Call for ‘fair pay’ for new teachers during Dáil protest

Recently qualified woman had ‘high hopes’ for job but has had to consider emigration due to salary

Teachers attending an Irish National Teachers’ Organisation protest at Leinster House in Dublin. Photograph: Kenneth O’Halloran.

Teachers attending an Irish National Teachers’ Organisation protest at Leinster House in Dublin. Photograph: Kenneth O’Halloran.

 

The Government was urged to deliver “fair pay” for newly qualified teachers during a protest outside Leinster House on Tuesday.

About 300 teachers gathered for the Irish National Teachers’ Organisation demonstration, with the union’s vice president Joe Killeen saying it was “unjustifiable” that some were victims of “inequality”.

“It’s unjustifiable to have two different pay scales. It cannot be embedded. It’s been there since 2011, it’s time now to get the pay scale sorted out,” he said.

“It’s totally unjustifiable and the problem with it is, and I think we need to say that to our TD’s just inside the gates there, is causing low morale for our young teachers...It’s unfair, it’s unjust and it needs to end.”

INTO activist Greg Kerr said teachers must be ready to take to the picket line if the ongoing public service pay talks did not deliver “full pay equalisation and full pay restoration”.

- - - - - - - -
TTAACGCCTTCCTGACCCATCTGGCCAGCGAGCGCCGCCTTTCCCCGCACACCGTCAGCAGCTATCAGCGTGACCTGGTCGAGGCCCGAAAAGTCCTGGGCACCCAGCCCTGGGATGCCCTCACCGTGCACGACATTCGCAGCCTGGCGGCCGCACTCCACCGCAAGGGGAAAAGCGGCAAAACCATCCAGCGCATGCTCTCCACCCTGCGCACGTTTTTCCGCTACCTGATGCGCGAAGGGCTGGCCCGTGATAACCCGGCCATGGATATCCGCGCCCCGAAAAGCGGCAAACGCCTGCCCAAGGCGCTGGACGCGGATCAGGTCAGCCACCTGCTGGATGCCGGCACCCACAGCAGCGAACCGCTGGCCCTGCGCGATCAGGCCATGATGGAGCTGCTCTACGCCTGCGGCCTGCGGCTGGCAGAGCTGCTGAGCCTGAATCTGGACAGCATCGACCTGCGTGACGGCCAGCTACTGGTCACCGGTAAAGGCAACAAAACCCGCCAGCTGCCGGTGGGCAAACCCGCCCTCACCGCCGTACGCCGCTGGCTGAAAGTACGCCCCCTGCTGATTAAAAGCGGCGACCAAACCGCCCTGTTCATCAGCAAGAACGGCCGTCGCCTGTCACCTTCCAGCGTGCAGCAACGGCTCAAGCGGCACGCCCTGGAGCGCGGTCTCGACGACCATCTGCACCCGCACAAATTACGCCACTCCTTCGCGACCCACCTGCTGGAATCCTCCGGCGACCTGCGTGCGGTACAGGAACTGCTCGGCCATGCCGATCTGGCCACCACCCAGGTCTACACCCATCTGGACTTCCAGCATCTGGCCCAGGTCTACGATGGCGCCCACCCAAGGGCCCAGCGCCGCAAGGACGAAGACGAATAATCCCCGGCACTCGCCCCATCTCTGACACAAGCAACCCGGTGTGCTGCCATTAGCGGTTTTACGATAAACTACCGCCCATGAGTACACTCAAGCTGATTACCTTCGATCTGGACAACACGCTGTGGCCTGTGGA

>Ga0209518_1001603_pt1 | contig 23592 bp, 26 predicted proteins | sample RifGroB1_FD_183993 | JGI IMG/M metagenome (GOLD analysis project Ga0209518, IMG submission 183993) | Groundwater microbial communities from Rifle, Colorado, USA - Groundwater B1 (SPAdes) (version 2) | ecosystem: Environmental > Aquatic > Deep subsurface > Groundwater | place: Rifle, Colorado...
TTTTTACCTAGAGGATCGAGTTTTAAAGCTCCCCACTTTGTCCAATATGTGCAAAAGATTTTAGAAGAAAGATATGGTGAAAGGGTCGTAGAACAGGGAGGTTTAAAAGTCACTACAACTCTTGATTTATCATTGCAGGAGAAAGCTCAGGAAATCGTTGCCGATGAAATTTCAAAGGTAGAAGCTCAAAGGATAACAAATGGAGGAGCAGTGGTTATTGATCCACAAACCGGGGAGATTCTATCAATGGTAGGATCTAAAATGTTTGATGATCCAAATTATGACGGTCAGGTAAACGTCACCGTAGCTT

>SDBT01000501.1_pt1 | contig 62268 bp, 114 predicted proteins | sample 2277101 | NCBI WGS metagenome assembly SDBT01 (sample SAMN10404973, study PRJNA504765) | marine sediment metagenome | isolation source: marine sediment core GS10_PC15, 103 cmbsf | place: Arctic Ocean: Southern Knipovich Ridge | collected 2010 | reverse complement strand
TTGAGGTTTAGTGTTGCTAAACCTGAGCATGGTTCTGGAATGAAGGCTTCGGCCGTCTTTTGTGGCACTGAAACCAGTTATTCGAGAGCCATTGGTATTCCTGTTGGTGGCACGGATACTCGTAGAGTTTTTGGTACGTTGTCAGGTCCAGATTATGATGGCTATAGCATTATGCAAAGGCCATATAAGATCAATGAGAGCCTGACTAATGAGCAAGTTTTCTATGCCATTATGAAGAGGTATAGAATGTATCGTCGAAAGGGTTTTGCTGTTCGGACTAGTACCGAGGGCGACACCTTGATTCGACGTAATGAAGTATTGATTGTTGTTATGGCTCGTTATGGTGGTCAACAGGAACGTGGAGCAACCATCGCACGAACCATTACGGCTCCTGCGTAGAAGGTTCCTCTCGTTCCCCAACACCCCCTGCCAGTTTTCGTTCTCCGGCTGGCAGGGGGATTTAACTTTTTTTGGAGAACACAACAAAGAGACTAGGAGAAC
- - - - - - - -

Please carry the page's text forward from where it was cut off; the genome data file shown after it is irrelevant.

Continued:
“We as union members need to be ready to take action if these talks don’t deliver. Enough is enough. Let this be the last time we have to rally outside the Dail calling for pay equalisation,” he said.

“Let’s deliver a very clear message to all of the negotiators - we don’t want to take to the picket lines but we’re not afraid to either. We demand and we expect to be treated with respect.”

Joanne McAndrew, a teacher from Adamstown Educate National School in Dublin, said “I had high hopes” for her career when she graduated from St Patrick’s College in Drumcondra in 2012.

“I had expected a modest salary however I never expected to be paid on a different pay scale. I’m aware that all public servants suffered cuts in pay due to the economic crisis. However, post 2011 entrants suffered further cuts,” she said.

“These savage cuts were introduced when I was still in college studying to be a teacher...Like many of my peers I have had to seriously consider emigration in order to earn a decent wage and save a deposit for a house.”

The protest was also attended by members of the Teachers’ Union of Ireland and the Association of Secondary Teachers, Ireland.